Two couples who recently moved to the Swiss village of Aarwangen want to ban the clanging of cowbells.
Raclette, rustic chalets, snow-capped mountains and tinkling cowbells: all traditional symbols of the Swiss idyll.
Until the sound of the tinkling cowbells gets a bit too much in the middle of the night when you're trying to sleep.
The din proved unbearable for two newly-arrived couples in Aarwangen, who complained to the village council, asking for the bells to be removed at night.
In response to their complaints, a group of residents launched a campaign in favour of the clanging. Their pro-cowbell movement not only aims at preserving the sound of cowbells but also the church bells.
Aarwangen has almost 5,000 residents and new accommodation has been springing up in the village over the last few years.
Located on the banks of the river Aare, with views across to the Bernese Alps, with its medieval castle and traditional farmhouses, Aarwangen has attracted city dwellers from Bern, Zurich, and Basel which are just an hour away.
But Aarwangen's new residents were not prepared for the fact that this traditional village is also still fully functioning; with dairy farms and bell-clad cows.
For municipality president Niklaus Lundsgaard-Hansen the conflict is "an example of the urban-rural divide".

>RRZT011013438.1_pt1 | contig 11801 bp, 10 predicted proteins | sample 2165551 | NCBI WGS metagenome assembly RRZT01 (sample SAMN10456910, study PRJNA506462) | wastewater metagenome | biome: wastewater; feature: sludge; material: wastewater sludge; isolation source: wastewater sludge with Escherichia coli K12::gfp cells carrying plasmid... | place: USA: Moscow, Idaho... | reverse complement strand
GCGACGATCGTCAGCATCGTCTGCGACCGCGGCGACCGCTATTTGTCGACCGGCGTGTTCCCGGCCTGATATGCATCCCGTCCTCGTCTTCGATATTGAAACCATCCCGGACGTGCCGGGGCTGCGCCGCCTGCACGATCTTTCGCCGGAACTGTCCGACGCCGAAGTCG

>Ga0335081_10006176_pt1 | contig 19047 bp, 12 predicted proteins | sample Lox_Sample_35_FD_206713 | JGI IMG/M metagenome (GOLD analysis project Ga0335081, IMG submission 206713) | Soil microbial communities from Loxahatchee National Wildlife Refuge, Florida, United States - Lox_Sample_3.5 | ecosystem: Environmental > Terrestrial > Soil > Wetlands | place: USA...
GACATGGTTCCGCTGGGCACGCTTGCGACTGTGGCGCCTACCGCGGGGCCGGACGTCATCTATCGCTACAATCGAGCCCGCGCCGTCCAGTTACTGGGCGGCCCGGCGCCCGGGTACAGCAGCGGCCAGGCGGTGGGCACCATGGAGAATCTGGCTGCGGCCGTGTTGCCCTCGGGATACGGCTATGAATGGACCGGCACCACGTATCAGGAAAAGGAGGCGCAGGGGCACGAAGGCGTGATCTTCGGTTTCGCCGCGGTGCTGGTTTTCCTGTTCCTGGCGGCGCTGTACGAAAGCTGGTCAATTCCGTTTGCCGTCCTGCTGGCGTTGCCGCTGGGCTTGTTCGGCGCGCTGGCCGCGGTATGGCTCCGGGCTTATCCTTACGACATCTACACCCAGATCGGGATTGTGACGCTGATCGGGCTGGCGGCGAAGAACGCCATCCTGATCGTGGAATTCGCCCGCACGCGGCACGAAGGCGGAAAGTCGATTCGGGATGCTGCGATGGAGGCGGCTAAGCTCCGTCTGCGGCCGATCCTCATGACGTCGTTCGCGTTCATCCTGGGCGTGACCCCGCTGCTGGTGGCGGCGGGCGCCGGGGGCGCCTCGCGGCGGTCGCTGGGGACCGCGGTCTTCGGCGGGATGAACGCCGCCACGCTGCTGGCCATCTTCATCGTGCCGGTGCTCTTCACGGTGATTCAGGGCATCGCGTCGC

Many people have moved to the area, “most of them not necessarily from cities, but from urban outskirts, and are less familiar with the agricultural way of life”, he told Swiss public broadcaster SRF.
Once upon a time, the bells were a way of scaring away predators and keeping track of cows grazing high up on Alpine slopes. But now cows have electric chips and mostly graze in fenced-off pastures.
While some Swiss farmers opt to remove cowbells at night, others see this as an attack on tradition.
Swiss communities have been facing the dilemma over the sound of bells for some time, but with no common rules on the issue, each case has to be handled separately.
In 2017, a Dutch woman was denied a Swiss passport after "annoying local people" with her campaigns for animal rights. Nancy Holten argued that the bells harmed the cows because of their weight.
As early as 1975 the Federal Court ruled against cowbells in a residential area and forbade a farmer to put them on his cattle at night.
The issue has become such a hot topic that it has been made into a special exhibition at the Langenthal museum
“Debates like in Aarwangen are not about noise, volume or decibel levels – they’re about tolerance,” museum director Jana Fehrensen told the Swiss Broadcasting Corporation.
As for Aarwangen, there will be a public meeting to vote on the future of their bells next month. It is hoped by then that authorities in Bern will have reached some guidelines on how peace can co-exist under noise pollution regulations.
And for the two newly arrived couples, one has since withdrawn the complaint, while the other is planning to move away, Lundsgaard-Hansen said.